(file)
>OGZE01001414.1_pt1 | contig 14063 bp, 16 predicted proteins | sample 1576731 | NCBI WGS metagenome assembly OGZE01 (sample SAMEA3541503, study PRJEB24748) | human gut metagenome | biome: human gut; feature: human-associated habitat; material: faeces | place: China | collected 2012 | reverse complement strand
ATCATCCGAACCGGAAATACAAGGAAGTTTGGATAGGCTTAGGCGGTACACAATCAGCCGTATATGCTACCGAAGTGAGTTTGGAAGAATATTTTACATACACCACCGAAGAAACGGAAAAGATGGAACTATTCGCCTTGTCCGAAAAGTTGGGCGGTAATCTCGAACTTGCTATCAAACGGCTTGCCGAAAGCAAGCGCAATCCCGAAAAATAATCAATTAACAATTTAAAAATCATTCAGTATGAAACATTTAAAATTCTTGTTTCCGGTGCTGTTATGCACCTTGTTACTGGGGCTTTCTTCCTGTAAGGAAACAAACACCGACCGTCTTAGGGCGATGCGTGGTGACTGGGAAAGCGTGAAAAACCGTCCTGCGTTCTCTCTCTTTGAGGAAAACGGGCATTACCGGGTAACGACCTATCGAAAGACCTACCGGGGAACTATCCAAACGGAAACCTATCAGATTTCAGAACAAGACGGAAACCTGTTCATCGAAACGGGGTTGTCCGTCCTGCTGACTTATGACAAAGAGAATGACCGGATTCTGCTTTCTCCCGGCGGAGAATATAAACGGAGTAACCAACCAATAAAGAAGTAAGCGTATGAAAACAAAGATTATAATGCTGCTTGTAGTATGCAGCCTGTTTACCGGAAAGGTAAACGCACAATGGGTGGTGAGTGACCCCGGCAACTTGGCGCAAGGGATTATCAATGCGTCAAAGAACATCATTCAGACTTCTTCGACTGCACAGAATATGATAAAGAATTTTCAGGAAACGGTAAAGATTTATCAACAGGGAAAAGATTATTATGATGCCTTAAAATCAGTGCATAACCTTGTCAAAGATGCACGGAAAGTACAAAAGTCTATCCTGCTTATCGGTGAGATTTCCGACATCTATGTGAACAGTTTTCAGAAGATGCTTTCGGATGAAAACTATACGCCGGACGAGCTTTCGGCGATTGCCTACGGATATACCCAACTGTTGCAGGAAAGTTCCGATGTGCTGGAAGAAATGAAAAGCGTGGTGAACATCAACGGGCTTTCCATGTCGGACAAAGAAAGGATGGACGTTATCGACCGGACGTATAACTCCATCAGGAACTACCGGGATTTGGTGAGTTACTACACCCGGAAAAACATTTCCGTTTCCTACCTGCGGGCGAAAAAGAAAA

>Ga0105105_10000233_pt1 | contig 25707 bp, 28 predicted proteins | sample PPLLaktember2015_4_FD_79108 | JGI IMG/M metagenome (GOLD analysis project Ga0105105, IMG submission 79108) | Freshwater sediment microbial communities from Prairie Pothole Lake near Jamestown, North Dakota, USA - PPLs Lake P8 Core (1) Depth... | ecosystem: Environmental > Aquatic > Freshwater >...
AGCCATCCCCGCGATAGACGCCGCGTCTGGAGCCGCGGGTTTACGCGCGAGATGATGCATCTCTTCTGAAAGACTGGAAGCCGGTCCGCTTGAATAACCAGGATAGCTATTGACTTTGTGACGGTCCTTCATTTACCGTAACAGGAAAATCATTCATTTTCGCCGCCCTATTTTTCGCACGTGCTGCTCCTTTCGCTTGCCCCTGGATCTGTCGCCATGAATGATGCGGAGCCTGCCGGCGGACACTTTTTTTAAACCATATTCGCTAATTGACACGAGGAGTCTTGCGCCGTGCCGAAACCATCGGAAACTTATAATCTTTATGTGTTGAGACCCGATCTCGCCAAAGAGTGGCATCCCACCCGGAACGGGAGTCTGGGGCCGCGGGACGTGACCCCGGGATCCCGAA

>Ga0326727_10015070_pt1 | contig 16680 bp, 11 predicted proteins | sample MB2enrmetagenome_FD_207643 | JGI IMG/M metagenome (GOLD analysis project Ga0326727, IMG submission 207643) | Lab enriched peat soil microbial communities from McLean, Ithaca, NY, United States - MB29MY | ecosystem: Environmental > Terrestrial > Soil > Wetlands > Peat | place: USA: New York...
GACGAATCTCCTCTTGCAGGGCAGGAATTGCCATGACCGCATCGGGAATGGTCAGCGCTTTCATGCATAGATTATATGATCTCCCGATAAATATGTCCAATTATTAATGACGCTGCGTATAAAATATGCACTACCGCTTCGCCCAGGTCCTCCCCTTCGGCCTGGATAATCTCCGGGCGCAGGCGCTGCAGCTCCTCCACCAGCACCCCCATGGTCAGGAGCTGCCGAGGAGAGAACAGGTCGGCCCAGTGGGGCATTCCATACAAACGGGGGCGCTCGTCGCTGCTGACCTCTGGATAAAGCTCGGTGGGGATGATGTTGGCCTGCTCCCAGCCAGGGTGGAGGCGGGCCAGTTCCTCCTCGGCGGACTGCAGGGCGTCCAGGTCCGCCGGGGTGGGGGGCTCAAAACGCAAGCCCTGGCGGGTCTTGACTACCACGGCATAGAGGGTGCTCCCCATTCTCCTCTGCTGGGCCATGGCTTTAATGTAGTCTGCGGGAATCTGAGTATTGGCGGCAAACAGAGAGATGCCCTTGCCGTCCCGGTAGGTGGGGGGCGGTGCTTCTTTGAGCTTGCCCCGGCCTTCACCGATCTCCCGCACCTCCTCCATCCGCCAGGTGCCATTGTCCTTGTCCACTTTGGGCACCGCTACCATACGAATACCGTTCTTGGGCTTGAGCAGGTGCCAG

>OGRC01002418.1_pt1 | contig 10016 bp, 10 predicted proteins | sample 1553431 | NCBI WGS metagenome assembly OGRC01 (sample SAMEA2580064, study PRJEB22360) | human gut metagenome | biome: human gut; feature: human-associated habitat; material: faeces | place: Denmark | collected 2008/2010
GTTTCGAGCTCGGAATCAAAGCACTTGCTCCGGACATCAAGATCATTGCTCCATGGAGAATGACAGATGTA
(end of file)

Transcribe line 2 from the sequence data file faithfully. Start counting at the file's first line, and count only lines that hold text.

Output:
ATCATCCGAACCGGAAATACAAGGAAGTTTGGATAGGCTTAGGCGGTACACAATCAGCCGTATATGCTACCGAAGTGAGTTTGGAAGAATATTTTACATACACCACCGAAGAAACGGAAAAGATGGAACTATTCGCCTTGTCCGAAAAGTTGGGCGGTAATCTCGAACTTGCTATCAAACGGCTTGCCGAAAGCAAGCGCAATCCCGAAAAATAATCAATTAACAATTTAAAAATCATTCAGTATGAAACATTTAAAATTCTTGTTTCCGGTGCTGTTATGCACCTTGTTACTGGGGCTTTCTTCCTGTAAGGAAACAAACACCGACCGTCTTAGGGCGATGCGTGGTGACTGGGAAAGCGTGAAAAACCGTCCTGCGTTCTCTCTCTTTGAGGAAAACGGGCATTACCGGGTAACGACCTATCGAAAGACCTACCGGGGAACTATCCAAACGGAAACCTATCAGATTTCAGAACAAGACGGAAACCTGTTCATCGAAACGGGGTTGTCCGTCCTGCTGACTTATGACAAAGAGAATGACCGGATTCTGCTTTCTCCCGGCGGAGAATATAAACGGAGTAACCAACCAATAAAGAAGTAAGCGTATGAAAACAAAGATTATAATGCTGCTTGTAGTATGCAGCCTGTTTACCGGAAAGGTAAACGCACAATGGGTGGTGAGTGACCCCGGCAACTTGGCGCAAGGGATTATCAATGCGTCAAAGAACATCATTCAGACTTCTTCGACTGCACAGAATATGATAAAGAATTTTCAGGAAACGGTAAAGATTTATCAACAGGGAAAAGATTATTATGATGCCTTAAAATCAGTGCATAACCTTGTCAAAGATGCACGGAAAGTACAAAAGTCTATCCTGCTTATCGGTGAGATTTCCGACATCTATGTGAACAGTTTTCAGAAGATGCTTTCGGATGAAAACTATACGCCGGACGAGCTTTCGGCGATTGCCTACGGATATACCCAACTGTTGCAGGAAAGTTCCGATGTGCTGGAAGAAATGAAAAGCGTGGTGAACATCAACGGGCTTTCCATGTCGGACAAAGAAAGGATGGACGTTATCGACCGGACGTATAACTCCATCAGGAACTACCGGGATTTGGTGAGTTACTACACCCGGAAAAACATTTCCGTTTCCTACCTGCGGGCGAAAAAGAAAA